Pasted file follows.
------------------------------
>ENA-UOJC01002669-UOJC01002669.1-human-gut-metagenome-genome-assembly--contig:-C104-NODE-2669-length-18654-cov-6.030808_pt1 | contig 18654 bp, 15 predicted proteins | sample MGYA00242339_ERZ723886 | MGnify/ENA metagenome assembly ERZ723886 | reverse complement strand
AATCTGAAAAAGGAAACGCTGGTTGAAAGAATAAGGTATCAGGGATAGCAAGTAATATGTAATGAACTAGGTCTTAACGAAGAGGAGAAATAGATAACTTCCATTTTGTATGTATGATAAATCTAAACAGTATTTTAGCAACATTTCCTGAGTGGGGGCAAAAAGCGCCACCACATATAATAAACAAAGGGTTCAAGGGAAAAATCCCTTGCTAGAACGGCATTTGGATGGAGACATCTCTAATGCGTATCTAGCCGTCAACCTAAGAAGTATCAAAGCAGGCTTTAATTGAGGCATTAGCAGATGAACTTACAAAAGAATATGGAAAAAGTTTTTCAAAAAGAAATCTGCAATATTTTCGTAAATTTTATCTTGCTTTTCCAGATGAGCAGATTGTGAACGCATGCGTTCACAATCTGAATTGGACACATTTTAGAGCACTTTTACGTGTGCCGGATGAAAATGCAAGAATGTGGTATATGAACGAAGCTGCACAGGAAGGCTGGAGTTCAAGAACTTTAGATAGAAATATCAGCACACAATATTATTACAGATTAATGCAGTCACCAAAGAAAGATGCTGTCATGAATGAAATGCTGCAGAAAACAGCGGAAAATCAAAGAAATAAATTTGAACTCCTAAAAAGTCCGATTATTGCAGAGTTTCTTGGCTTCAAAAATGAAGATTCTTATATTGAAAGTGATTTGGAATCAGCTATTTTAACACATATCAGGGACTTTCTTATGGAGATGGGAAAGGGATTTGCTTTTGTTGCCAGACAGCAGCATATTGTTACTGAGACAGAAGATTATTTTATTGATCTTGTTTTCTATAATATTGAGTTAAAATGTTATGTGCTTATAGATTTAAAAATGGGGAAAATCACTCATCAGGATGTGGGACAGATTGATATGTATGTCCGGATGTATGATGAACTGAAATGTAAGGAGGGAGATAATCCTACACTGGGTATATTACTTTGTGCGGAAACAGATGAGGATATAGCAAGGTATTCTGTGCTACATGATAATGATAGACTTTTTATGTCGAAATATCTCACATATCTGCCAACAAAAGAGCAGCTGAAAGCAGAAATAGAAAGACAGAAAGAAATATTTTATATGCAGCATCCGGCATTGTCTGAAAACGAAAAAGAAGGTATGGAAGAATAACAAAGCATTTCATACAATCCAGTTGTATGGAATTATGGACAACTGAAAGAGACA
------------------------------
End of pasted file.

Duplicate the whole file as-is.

>ENA-UOJC01002669-UOJC01002669.1-human-gut-metagenome-genome-assembly--contig:-C104-NODE-2669-length-18654-cov-6.030808_pt1 | contig 18654 bp, 15 predicted proteins | sample MGYA00242339_ERZ723886 | MGnify/ENA metagenome assembly ERZ723886 | reverse complement strand
AATCTGAAAAAGGAAACGCTGGTTGAAAGAATAAGGTATCAGGGATAGCAAGTAATATGTAATGAACTAGGTCTTAACGAAGAGGAGAAATAGATAACTTCCATTTTGTATGTATGATAAATCTAAACAGTATTTTAGCAACATTTCCTGAGTGGGGGCAAAAAGCGCCACCACATATAATAAACAAAGGGTTCAAGGGAAAAATCCCTTGCTAGAACGGCATTTGGATGGAGACATCTCTAATGCGTATCTAGCCGTCAACCTAAGAAGTATCAAAGCAGGCTTTAATTGAGGCATTAGCAGATGAACTTACAAAAGAATATGGAAAAAGTTTTTCAAAAAGAAATCTGCAATATTTTCGTAAATTTTATCTTGCTTTTCCAGATGAGCAGATTGTGAACGCATGCGTTCACAATCTGAATTGGACACATTTTAGAGCACTTTTACGTGTGCCGGATGAAAATGCAAGAATGTGGTATATGAACGAAGCTGCACAGGAAGGCTGGAGTTCAAGAACTTTAGATAGAAATATCAGCACACAATATTATTACAGATTAATGCAGTCACCAAAGAAAGATGCTGTCATGAATGAAATGCTGCAGAAAACAGCGGAAAATCAAAGAAATAAATTTGAACTCCTAAAAAGTCCGATTATTGCAGAGTTTCTTGGCTTCAAAAATGAAGATTCTTATATTGAAAGTGATTTGGAATCAGCTATTTTAACACATATCAGGGACTTTCTTATGGAGATGGGAAAGGGATTTGCTTTTGTTGCCAGACAGCAGCATATTGTTACTGAGACAGAAGATTATTTTATTGATCTTGTTTTCTATAATATTGAGTTAAAATGTTATGTGCTTATAGATTTAAAAATGGGGAAAATCACTCATCAGGATGTGGGACAGATTGATATGTATGTCCGGATGTATGATGAACTGAAATGTAAGGAGGGAGATAATCCTACACTGGGTATATTACTTTGTGCGGAAACAGATGAGGATATAGCAAGGTATTCTGTGCTACATGATAATGATAGACTTTTTATGTCGAAATATCTCACATATCTGCCAACAAAAGAGCAGCTGAAAGCAGAAATAGAAAGACAGAAAGAAATATTTTATATGCAGCATCCGGCATTGTCTGAAAACGAAAAAGAAGGTATGGAAGAATAACAAAGCATTTCATACAATCCAGTTGTATGGAATTATGGACAACTGAAAGAGACA